Miss Bangkok

Author: Bua Boonmee

Publisher: Maverick House

ISBN: 1905379870

Category: Social Science

Page: 288

View: 7151

Miss Bangkok is a vivid, powerful and moving memoir of a life spent in prostitution in Thailand. Poor and uneducated, Bua Boonmee escaped an abusive marriage only to end up in the go-go bars of Patpong. There, in the notorious red-light district of Bangkok, she succumbed to prostitution in an effort to support her family. Bua’s story is one of resilience and courage in the face of abuse and poverty. Her confessions will make you laugh and cry, cringe and applaud. She will change your perception of prostitution forever.

Bangkok Busted You Go to Jail for Sure

Author: William John Stapleton

Publisher: eBookIt.com

ISBN: 1456610112

Category: Biography & Autobiography

Page: 76

View: 6138

Of all the thousands of stories he had written across his lifetime, author and journalist William John Stapleton had never been happier to write the words "The End" than when he completed The Twilight Soi series with the short book "Bangkok Busted: You Go To Jail For Sure." The series began in an anguished state after the author wrote a book detailing the decline of Bangkok's famous strip of go-go boy bars known as Soi Twilight, a narrow street adjacent to Bangkok's oldest red light district Patpong and telling the deeply personal, embarrassing and hurtful story of being ripped off by one of the streets better known denizens. Much had changed in the two years since he began the series. The writer finally got his pet project, A Sense of Place Publishing off the ground and finally settled in his current city of choice, Bangkok. But one thing that did not change was the vengeful pursuit of those who did not want to succeed.The book exposes routine robbery of tourists, issuing of death threats to those who did not voluntarily walk away after being stolen from and the tentacles of corruption that ran up and down from the colourful neon lit strip known as Soi Twilight.

Provincetown Follies, Bangkok Blues

Author: Randall Peffer

Publisher: Simon and Schuster

ISBN: 1440532354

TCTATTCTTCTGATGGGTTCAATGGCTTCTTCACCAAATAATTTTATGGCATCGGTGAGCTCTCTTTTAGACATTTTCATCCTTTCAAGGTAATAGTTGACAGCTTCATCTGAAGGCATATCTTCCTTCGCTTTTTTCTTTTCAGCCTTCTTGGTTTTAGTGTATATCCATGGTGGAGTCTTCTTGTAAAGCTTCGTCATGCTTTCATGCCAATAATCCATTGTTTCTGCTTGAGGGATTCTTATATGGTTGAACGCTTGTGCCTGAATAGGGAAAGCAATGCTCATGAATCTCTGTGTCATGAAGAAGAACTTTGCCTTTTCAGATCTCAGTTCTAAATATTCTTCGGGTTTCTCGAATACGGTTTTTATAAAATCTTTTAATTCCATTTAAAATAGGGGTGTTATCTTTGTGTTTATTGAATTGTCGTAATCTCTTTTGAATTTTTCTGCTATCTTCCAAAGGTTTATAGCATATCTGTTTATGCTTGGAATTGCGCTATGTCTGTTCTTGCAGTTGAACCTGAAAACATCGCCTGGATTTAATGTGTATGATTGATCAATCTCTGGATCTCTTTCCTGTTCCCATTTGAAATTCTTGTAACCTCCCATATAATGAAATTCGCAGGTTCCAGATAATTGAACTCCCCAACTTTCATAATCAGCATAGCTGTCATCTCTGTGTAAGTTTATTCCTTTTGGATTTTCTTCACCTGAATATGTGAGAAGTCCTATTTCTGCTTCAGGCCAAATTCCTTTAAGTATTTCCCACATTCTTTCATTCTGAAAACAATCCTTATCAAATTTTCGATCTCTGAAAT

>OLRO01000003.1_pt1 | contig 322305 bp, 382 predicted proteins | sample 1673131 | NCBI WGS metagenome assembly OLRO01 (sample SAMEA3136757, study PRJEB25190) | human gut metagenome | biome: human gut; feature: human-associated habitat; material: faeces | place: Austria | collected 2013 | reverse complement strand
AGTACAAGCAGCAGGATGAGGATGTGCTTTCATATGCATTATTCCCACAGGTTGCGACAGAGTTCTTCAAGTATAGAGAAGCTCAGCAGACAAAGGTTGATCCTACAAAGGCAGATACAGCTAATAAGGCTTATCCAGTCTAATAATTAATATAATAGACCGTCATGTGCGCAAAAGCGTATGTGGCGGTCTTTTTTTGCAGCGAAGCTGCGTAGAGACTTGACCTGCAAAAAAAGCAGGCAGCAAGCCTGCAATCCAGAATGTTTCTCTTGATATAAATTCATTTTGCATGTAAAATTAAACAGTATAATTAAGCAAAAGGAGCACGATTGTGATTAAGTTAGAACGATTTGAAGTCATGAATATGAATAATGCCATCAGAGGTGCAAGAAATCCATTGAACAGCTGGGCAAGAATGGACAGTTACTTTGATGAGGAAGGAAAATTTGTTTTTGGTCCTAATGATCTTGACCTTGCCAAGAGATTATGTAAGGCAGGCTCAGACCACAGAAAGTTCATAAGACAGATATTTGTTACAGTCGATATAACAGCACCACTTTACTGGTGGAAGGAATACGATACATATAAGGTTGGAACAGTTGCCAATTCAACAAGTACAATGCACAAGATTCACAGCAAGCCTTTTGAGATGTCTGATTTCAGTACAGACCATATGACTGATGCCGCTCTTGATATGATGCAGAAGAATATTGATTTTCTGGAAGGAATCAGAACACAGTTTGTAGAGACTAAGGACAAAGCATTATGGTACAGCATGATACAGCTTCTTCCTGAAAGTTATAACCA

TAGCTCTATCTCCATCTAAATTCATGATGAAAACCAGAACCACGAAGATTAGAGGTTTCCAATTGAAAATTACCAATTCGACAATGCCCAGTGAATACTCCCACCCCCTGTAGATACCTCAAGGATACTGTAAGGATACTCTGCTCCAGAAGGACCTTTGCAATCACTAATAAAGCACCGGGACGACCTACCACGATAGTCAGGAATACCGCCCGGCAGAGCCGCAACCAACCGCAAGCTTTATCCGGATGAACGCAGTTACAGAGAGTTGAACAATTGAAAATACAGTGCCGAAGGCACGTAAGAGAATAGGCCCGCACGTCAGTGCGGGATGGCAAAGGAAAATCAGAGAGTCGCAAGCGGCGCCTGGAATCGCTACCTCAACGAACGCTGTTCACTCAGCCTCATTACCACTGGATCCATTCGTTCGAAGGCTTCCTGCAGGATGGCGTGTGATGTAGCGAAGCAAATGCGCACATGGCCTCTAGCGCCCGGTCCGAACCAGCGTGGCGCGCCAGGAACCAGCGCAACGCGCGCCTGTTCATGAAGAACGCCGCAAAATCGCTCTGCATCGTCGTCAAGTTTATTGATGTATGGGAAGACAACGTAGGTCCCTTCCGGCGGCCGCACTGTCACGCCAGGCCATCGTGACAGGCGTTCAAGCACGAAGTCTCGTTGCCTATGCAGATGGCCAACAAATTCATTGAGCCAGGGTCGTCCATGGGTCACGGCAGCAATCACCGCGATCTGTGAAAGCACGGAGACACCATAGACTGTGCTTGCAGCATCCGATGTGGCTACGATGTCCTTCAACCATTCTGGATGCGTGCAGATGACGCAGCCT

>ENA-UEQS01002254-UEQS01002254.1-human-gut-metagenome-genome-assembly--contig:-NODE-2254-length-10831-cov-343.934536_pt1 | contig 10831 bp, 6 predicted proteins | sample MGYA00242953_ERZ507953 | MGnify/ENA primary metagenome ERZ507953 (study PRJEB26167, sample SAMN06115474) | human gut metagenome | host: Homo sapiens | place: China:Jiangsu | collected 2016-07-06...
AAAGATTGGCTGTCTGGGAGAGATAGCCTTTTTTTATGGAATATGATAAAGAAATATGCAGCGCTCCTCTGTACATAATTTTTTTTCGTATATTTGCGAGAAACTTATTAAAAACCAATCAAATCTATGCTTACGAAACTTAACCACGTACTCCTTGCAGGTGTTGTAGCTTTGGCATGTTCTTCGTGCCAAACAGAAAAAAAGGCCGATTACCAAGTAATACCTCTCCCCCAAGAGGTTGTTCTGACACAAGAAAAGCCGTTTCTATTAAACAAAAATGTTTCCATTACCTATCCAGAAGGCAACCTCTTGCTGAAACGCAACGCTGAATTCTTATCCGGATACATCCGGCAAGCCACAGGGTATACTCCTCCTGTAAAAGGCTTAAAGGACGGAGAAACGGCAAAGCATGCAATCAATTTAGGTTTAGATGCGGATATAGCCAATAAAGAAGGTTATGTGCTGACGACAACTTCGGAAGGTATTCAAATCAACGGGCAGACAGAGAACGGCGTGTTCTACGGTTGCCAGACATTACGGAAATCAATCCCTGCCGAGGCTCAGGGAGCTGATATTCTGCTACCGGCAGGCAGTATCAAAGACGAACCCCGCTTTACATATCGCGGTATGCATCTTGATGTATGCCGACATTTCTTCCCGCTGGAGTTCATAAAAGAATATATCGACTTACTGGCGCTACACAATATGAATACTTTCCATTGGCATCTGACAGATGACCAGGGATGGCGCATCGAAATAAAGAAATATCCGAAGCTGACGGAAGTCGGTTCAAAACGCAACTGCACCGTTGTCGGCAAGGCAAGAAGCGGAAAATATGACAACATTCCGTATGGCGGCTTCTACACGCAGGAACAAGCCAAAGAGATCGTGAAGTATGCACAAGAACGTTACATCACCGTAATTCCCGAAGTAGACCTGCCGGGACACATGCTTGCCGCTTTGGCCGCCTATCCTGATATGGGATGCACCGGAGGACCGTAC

Category: Fiction

Page: 100

View: 6440

Luang kho ngu hao. Now I put my hand in the cobra's throat. Tuki Aparecio did not kill her lover. She did not burn down the Painted Lady--at least, not with fire. Tuki lit up the stage nightly, with her hair in braids and her glorious costumes; glittering, smoldering, singing her heart out for an audience who loved her. She brought the house down with her performances. But she's innocent of murder, innocent of arson. How can Michael DeCastro possibly hope to defend this beautiful drag queen, who brings with her a whole pack of nasty little secrets, straight from Bangkok's notorious tenderloin district? She speaks in aphorisms, the wisdom of the Buddha combined with the lyrics of Whitney Houston. She is fascinating. And Michael can't let her go to jail.



Publisher: Thaifiction Publishing

ISBN: 2363820568

Category: Fiction

Page: 320

View: 7499

Sai Seema, a lawyer from the paddy fields, has his work cut out for him helping his farming relatives and convincing his lover's aristocratic parents that he deserves her hand. This prophetic, 1953 novel about the ghosts of time and rising radicalism in Thai society is widely considered as a masterpiece of art-for-life literature in twentieth-century Thailand.

Bangkok Smile/s - Volume 1

Author: Hugh Watson

Publisher: Booksmango

ISBN: 6162450724

Category: Travel

Page: 233

View: 7522

Like the first work [Siam Smile/s], this book intends to point out how amusing humans are, especially when one is in a different country, as all the awkward and untoward things stick out like elephants wearing sunglasses. There are hysterical things happening every day in Thailand. The trick is to spot the amusing moments and have a good laugh or snicker.

The Ability to Kill

Author: Eric Ambler

Publisher: Vintage Crime/Black Lizard

ISBN: 0307950115

Category: Fiction

Page: 256

View: 5913

With The Ability to Kill, first published in 1963, renowned thriller writer Eric Ambler turns his attention to true crime—with an emphasis on murder. In five essays, he presents a sampling of famously intriguing (and often disturbing) cases of the last few hundred years, including 19th-century Edinburgh’s Burke and Hare, who supplied the medical school with ill-gotten cadavers; Victorian London’s infamous Jack the Ripper; the Frenchman Henri Desiré Landru, an early 20th century serial killer; and the Californian doctor Bernard Finch and his lover Carole Tregoff, who conspired to murder his wife in 1961. Rounding out the collection are a few pieces on lighter topics such as spies and how to spot them, and novelists in Hollywood. Though his subjects are sometimes grim, Ambler’s deft touch makes this examination of homicide and other matters pure pleasure to read.